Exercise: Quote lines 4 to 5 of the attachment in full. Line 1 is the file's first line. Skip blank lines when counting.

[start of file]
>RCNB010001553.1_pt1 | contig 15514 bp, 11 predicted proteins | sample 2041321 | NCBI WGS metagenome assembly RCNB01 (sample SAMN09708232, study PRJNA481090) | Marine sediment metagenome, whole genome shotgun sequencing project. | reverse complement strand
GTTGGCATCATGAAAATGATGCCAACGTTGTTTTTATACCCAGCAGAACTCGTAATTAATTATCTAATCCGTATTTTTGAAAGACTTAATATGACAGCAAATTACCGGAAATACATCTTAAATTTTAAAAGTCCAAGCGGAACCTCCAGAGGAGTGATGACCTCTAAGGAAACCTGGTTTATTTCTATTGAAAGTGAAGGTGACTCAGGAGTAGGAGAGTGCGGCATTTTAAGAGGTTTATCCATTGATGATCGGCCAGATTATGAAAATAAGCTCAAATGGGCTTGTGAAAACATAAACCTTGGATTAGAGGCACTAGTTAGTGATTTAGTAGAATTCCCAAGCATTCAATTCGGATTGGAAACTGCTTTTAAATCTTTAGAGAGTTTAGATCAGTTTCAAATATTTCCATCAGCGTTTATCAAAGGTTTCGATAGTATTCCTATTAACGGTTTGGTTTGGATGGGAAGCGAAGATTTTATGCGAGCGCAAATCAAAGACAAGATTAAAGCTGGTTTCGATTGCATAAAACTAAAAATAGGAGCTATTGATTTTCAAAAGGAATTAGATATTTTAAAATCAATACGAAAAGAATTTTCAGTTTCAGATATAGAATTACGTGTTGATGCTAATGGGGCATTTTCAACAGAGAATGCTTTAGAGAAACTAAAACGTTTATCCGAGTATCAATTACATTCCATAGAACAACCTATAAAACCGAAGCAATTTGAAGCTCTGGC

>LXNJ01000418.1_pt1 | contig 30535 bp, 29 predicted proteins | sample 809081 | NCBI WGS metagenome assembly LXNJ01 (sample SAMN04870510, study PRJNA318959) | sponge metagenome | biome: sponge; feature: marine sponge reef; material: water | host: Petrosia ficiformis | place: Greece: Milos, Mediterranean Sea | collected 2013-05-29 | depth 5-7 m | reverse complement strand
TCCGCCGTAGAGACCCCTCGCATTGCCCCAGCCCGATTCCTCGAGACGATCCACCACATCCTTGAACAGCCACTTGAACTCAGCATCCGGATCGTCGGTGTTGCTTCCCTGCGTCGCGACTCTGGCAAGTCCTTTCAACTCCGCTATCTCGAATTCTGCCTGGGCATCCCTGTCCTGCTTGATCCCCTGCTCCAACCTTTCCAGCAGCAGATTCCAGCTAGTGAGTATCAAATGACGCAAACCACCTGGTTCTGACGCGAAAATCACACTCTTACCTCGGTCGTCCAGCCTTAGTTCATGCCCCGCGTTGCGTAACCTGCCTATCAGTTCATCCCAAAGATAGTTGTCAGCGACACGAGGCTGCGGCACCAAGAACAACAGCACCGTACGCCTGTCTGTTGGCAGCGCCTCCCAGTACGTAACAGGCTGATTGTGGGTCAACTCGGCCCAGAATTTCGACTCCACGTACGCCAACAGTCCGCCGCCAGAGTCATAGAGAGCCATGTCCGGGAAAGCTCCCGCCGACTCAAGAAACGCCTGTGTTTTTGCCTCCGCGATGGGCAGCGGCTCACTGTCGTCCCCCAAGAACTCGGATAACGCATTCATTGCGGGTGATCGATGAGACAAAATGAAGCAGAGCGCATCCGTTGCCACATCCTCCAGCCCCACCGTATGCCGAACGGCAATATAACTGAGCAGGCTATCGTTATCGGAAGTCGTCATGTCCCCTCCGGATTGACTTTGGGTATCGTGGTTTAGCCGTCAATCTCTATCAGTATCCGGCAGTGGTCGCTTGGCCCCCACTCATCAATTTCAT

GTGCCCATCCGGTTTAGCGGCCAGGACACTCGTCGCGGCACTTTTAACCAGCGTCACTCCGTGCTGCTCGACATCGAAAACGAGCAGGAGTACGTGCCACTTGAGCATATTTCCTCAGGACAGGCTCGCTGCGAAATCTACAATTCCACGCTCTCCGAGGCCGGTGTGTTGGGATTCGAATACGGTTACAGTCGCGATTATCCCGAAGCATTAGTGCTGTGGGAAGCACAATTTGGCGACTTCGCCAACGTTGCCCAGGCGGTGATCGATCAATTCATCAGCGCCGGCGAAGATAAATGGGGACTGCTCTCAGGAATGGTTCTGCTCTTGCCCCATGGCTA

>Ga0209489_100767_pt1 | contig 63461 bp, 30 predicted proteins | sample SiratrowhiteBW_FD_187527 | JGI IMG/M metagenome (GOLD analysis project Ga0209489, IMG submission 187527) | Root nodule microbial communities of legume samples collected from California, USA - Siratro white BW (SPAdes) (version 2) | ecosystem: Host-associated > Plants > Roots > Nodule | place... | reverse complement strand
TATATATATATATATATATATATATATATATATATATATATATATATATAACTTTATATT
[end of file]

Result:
TCCGCCGTAGAGACCCCTCGCATTGCCCCAGCCCGATTCCTCGAGACGATCCACCACATCCTTGAACAGCCACTTGAACTCAGCATCCGGATCGTCGGTGTTGCTTCCCTGCGTCGCGACTCTGGCAAGTCCTTTCAACTCCGCTATCTCGAATTCTGCCTGGGCATCCCTGTCCTGCTTGATCCCCTGCTCCAACCTTTCCAGCAGCAGATTCCAGCTAGTGAGTATCAAATGACGCAAACCACCTGGTTCTGACGCGAAAATCACACTCTTACCTCGGTCGTCCAGCCTTAGTTCATGCCCCGCGTTGCGTAACCTGCCTATCAGTTCATCCCAAAGATAGTTGTCAGCGACACGAGGCTGCGGCACCAAGAACAACAGCACCGTACGCCTGTCTGTTGGCAGCGCCTCCCAGTACGTAACAGGCTGATTGTGGGTCAACTCGGCCCAGAATTTCGACTCCACGTACGCCAACAGTCCGCCGCCAGAGTCATAGAGAGCCATGTCCGGGAAAGCTCCCGCCGACTCAAGAAACGCCTGTGTTTTTGCCTCCGCGATGGGCAGCGGCTCACTGTCGTCCCCCAAGAACTCGGATAACGCATTCATTGCGGGTGATCGATGAGACAAAATGAAGCAGAGCGCATCCGTTGCCACATCCTCCAGCCCCACCGTATGCCGAACGGCAATATAACTGAGCAGGCTATCGTTATCGGAAGTCGTCATGTCCCCTCCGGATTGACTTTGGGTATCGTGGTTTAGCCGTCAATCTCTATCAGTATCCGGCAGTGGTCGCTTGGCCCCCACTCATCAATTTCAT

GTGCCCATCCGGTTTAGCGGCCAGGACACTCGTCGCGGCACTTTTAACCAGCGTCACTCCGTGCTGCTCGACATCGAAAACGAGCAGGAGTACGTGCCACTTGAGCATATTTCCTCAGGACAGGCTCGCTGCGAAATCTACAATTCCACGCTCTCCGAGGCCGGTGTGTTGGGATTCGAATACGGTTACAGTCGCGATTATCCCGAAGCATTAGTGCTGTGGGAAGCACAATTTGGCGACTTCGCCAACGTTGCCCAGGCGGTGATCGATCAATTCATCAGCGCCGGCGAAGATAAATGGGGACTGCTCTCAGGAATGGTTCTGCTCTTGCCCCATGGCTA